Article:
With a level budget, barely keeping pace with inflation, the Defense Department had to make some trade-offs. Implicit in the budget topline is savings the Department hopes to get by divesting legacy military equipment that is expensive to maintain and is not considered complementary to capability needed in future weapons systems. The Department proposes to recover nearly $3 billion by retiring older platforms like four of the Navy’s Littoral Combat Ships, 42 of the Air Forces A-10 Thunderbolt close air support fighters, 14 KC-10, and 18 KC-135 aerial tankers and others.
Retiring legacy systems has been historically aspirational. However, achieving divestment in this budget cycle is crucial since the funding needed for investment in modernization depends on the money from retiring older aircraft and ships. Additionally, each of the weapon systems, ships, or aircraft the Services want to retire has a congressional constituency that has been formidable in the past.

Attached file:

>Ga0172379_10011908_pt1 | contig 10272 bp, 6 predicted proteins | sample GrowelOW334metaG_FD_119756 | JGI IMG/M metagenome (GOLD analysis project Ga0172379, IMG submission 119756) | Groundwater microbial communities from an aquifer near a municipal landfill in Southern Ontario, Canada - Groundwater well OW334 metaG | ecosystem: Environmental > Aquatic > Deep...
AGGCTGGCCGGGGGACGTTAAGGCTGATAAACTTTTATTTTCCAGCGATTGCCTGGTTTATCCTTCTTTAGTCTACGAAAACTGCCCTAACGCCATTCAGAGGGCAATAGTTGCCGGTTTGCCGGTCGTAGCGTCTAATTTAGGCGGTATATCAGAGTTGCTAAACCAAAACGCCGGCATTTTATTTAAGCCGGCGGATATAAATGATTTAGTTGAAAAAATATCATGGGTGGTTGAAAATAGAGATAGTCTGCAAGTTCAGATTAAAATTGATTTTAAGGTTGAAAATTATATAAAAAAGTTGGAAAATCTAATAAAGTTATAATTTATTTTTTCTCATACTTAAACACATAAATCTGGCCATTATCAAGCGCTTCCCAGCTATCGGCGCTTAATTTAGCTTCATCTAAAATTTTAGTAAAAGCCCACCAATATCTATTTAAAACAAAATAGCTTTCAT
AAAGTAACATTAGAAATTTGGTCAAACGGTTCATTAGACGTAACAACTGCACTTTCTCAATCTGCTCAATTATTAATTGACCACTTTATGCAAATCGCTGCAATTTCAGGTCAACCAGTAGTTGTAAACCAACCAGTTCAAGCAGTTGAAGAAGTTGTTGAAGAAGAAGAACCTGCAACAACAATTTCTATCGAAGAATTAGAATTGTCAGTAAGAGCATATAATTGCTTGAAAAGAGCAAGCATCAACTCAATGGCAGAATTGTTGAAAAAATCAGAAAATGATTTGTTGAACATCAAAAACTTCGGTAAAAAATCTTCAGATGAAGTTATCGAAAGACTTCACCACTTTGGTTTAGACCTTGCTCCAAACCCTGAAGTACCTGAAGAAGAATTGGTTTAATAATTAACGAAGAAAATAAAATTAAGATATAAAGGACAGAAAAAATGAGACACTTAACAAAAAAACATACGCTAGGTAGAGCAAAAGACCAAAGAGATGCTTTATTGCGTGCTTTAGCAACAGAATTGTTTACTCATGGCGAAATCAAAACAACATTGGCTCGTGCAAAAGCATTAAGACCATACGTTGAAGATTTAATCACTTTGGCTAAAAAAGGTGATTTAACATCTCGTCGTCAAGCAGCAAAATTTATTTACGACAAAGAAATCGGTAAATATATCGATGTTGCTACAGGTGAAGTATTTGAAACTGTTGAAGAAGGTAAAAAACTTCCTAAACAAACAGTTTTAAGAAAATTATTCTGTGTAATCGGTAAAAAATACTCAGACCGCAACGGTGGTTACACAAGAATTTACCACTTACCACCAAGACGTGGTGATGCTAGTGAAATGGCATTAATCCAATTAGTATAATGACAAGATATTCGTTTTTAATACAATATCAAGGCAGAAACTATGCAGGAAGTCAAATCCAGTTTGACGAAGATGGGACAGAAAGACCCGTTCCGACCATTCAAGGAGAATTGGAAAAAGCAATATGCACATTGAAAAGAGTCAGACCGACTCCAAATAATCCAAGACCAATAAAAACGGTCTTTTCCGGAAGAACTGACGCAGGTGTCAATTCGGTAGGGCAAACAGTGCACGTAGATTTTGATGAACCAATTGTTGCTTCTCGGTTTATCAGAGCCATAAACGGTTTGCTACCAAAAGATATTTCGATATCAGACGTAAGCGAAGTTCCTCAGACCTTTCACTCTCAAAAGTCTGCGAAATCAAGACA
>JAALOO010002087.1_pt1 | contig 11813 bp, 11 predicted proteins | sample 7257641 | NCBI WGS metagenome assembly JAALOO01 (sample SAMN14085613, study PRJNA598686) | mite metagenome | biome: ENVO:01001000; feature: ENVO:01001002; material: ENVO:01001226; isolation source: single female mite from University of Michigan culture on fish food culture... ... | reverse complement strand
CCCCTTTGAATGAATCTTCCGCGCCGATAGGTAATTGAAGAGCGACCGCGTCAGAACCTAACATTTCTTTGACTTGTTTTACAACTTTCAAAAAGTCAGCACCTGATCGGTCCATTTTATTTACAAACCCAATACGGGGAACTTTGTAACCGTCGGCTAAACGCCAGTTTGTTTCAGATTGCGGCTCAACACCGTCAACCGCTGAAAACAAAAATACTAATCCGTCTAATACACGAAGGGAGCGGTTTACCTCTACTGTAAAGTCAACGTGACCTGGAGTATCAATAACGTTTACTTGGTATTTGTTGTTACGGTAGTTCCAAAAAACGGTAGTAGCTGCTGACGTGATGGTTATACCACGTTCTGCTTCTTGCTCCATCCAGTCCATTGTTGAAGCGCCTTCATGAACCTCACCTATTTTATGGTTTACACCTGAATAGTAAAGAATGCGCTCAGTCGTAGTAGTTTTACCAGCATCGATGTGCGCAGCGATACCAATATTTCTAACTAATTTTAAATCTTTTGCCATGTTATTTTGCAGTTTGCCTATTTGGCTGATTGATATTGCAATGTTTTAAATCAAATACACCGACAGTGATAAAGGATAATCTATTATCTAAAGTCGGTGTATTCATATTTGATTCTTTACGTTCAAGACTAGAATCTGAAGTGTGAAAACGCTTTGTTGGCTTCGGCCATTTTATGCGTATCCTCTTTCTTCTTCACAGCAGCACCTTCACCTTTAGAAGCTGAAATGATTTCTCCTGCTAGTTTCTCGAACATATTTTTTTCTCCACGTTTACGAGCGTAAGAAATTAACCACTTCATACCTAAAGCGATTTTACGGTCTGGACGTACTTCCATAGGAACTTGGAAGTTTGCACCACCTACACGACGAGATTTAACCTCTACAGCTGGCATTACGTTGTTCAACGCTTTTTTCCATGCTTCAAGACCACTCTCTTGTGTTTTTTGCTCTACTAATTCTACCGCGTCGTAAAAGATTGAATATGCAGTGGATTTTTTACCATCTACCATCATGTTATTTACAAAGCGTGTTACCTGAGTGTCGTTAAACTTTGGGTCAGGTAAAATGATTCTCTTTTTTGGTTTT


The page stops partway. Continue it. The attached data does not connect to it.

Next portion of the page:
The good news is that the budget recognizes the threat China poses to the U.S. and its allies. On the other hand, the not-so-good news is that the flat defense budget does portend that subsequent years will see any substantial increases. As the global security environment continues to be threatening, flat defense budgets would be a dangerous trend.
For those interested in learning more detailed information about the Defense Department budget and the thinking that goes into it, you can visit the comptroller site.
The views expressed are those of the author and not of any other affiliation.
Read more from Dave Patterson.